I need a cake that tastes exactly like the one in this picture. Designers often work in tandem with developers when starting new projects. There is a lot of back and forth bantering on whether or not your button should be 20px tall, or if the menu animation should be a slide in or a complete overlay that fades over the top of the site. You can spend a lot of time bickering over a developer’s interpretation over what your design is supposed to look like and how they “mucked it all up.” “That header wasn’t brown, that header was #6a1a1f” Why don’t you give them the list of ingredients too? Seriously, who can bake a cake from scratch without looking at a list of ingredients? Usually I am the person who is following the instructions to a “T” with an image representation of how it’s supposed to turn out at the end. Of course, I understand that things may be slightly different, or the size of my containing pan could change how the frosting and toppings are distributed. Design is the same way. You can’t give a developer a static picture and expect everything to be hunky-dory when they come back with the first prototype. To create this list of ingredients, during the design process, you should be documenting as you go. Start documenting when you start a new project. Last week I had written about how to write more effective case studies and that for an effective case study you need to automate your writing process. Writing needs to be part of your workflow. It doesn’t have to start as large articles every morning, but what would make writing easier is to start with small snippets. Grab yourself a cheap notebook to write in that when you start your work for the day, it will be nearby. When a decision comes along, jot down specifically why you are changing, creating, or keeping a part of the project
An un-bulleted list of choices made throughout the early stages of design. It’s easy to start writing and it’s easy to stop writing. You have to make a conscious effort to keep the process of documenting your decisions through to the conception and iteration stages of the design process. When it comes to iterations, explain what you’re trying to achieve If you have access to the developers working on your project you both should know what problems you are trying to solve in the project. You should be iterating ideas with them and coming to these conclusions together, because what you design could delay the process with the developer if there isn’t an effective way to execute that decision. Having a bit of information on your wireframes could help you and the developers know what you were trying to achieve through the iteration. You can anticipate what problems you might run into when executing, and leave some considerations for edge cases and empty states. Especially if your brain is in an empty state and you can’t remember why you designed something the way you did This documentation doesn’t have to be long form paragraphs of content, just write the small details of what you want to do with the design and when you pass off the work, it’s there for you to talk about.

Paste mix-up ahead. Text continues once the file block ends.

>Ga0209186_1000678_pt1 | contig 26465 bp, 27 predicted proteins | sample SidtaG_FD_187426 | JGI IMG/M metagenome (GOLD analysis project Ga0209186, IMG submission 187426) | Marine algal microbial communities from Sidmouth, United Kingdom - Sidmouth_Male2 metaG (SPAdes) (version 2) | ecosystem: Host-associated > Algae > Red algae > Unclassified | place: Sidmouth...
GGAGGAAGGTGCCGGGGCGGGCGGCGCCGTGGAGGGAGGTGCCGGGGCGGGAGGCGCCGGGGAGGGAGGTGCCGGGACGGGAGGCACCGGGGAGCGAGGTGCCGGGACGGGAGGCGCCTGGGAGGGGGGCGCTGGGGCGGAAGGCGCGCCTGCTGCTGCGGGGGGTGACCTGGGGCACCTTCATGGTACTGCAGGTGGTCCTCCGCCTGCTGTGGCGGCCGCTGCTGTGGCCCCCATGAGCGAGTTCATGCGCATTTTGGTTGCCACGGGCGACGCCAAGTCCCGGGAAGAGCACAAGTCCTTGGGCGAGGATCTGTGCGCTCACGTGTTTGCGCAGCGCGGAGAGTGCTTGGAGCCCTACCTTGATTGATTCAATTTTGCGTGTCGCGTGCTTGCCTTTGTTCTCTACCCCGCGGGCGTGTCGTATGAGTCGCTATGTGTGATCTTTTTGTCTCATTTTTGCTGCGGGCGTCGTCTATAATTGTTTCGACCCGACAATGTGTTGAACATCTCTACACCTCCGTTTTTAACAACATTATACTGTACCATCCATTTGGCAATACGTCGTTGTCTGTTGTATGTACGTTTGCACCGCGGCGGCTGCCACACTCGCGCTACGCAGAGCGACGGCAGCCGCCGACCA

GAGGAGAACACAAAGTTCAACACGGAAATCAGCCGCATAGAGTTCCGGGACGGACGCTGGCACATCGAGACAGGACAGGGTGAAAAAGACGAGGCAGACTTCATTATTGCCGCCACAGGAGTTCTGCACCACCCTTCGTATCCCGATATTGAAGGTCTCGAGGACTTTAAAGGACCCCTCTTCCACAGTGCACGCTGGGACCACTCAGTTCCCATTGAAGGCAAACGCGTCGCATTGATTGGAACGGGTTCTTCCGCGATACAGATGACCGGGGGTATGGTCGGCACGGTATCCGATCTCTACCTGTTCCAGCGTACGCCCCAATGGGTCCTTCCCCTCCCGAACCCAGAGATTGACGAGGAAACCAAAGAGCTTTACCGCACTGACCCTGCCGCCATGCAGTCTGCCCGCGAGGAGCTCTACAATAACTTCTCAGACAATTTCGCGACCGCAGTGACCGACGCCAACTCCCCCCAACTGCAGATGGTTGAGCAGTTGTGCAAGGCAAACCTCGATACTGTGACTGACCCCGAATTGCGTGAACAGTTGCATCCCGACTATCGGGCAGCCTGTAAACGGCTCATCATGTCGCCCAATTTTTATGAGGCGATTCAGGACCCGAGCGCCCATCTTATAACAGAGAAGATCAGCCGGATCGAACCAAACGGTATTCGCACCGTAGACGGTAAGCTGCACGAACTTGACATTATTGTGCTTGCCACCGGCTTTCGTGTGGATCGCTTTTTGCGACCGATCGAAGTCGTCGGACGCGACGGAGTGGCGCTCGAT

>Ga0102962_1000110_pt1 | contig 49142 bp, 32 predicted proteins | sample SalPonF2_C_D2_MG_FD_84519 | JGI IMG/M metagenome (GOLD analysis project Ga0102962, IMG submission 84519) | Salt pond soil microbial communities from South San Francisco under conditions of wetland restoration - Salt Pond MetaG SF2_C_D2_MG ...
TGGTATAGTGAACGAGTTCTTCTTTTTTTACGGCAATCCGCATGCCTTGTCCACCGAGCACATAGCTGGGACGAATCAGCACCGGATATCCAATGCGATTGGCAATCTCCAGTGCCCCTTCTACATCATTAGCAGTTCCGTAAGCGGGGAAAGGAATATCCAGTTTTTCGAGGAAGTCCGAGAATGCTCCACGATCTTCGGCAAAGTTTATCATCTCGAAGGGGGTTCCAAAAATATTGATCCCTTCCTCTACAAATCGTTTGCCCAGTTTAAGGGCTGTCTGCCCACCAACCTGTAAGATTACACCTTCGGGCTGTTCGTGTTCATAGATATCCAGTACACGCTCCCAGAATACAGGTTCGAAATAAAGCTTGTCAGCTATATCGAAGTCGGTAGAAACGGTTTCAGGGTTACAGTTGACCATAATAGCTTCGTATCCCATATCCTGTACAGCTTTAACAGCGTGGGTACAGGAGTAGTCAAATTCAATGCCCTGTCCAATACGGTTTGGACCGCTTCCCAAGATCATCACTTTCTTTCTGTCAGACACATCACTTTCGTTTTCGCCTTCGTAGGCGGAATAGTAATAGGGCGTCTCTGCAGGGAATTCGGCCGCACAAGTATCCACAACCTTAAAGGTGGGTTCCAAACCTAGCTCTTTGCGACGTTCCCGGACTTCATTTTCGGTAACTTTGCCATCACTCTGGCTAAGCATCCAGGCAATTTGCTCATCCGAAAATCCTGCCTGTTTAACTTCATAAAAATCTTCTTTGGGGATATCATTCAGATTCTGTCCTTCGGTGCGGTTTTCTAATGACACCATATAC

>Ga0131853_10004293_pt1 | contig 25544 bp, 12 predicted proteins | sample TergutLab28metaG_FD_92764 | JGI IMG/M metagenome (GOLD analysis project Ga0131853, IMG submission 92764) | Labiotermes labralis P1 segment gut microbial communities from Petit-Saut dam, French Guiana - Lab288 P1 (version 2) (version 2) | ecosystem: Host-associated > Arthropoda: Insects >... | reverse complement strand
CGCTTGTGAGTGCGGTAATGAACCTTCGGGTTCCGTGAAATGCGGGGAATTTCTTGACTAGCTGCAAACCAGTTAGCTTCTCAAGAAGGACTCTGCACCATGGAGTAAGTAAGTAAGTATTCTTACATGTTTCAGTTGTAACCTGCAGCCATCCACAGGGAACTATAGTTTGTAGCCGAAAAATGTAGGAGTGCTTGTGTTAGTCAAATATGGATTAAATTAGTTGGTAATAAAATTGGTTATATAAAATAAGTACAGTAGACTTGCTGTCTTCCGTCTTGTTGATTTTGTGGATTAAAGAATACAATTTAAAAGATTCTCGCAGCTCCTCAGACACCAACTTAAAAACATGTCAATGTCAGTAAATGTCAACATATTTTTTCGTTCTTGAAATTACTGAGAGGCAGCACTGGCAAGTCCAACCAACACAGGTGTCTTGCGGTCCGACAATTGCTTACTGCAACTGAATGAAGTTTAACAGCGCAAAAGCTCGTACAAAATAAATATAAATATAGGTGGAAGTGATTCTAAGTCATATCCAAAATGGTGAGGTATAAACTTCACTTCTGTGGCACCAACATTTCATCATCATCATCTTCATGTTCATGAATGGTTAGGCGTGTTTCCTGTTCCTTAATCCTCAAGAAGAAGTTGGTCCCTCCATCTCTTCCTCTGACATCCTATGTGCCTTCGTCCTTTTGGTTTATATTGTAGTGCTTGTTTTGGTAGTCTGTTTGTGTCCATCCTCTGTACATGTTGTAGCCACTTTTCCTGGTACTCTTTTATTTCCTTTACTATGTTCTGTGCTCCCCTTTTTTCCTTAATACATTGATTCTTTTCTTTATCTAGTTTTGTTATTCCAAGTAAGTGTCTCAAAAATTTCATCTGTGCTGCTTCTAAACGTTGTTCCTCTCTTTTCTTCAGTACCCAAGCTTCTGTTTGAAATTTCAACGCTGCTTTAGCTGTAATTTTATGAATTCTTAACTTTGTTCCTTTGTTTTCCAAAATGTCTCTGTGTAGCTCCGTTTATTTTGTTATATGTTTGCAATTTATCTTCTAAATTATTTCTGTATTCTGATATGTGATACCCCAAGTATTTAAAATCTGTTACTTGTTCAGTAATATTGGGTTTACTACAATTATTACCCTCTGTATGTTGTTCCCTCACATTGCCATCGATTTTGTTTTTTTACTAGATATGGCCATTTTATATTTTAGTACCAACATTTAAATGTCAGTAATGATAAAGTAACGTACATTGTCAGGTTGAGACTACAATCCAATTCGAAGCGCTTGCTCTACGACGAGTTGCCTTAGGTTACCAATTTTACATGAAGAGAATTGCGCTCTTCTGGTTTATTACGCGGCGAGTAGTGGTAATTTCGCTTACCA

Creating a design system vs a style tile Style tiles are a great and effective way to get your design ideas across. You can have them set the base stiles for a lot of different elements across a single design. When you’re handing that of to the developer though, it becomes a large issue if you don’t tell them what you’re trying to do with the design. See below: a design system with captions, help text, and reference tags, versus it becoming a style tile when all of that was removed.
images are condensed for illustrative purposes. There are many reasons to use a stile tile in the process of visual design, but during development it becomes very busy noise to add to their workload. Creating a design system elevates that tile into a guide that deconstructs the elements into clear cut examples and explanations on what each piece actually is. They enhance the ability to dissect a high-fidelity mockup, decreasing the amount of “what the heck is this size supposed to be” from developers. Do not write off the most effective part Writing case studies shouldn’t be as difficult as people make it out to be. You start with documenting small things first. If you have a quick change, here and there, put that into a short note in your notebook or sketchbook. Then when moving to wireframes and element design, you start to explain some of the decisions you are making and why you’re choosing that part of the design. Then when you move into design systems and static mockups you write out what your intentions are with the design, what colors and fonts you are using, what size your header should be. . . etc. The best part is, you can put these notes into a final written document alongside your deliverables and assets. It’s easy nowadays to create a snapshot of something you’re working on. You can take pictures of it on your phone and put it in a document. You can take a screenshot of your computer screen and upload it. You have many tools to capture what you are working on and edit notes (on, around, above) the images to show what it is you are intending to solve and what the measurements are. So if you want your developer to bake you a cake, make sure you give him the list of ingredients, an image of the result, and your best instructions on how you made it.
Darian Rosebrook is the Lead Designer of KeySpark. He works a lot with the crazy developers and has since been working on collaborative projects with many different developers. We recommend checking out Invision’s “Designing with your developer in mind” course they put out. If what you just read was helpful, consider sharing and liking this to help others out too!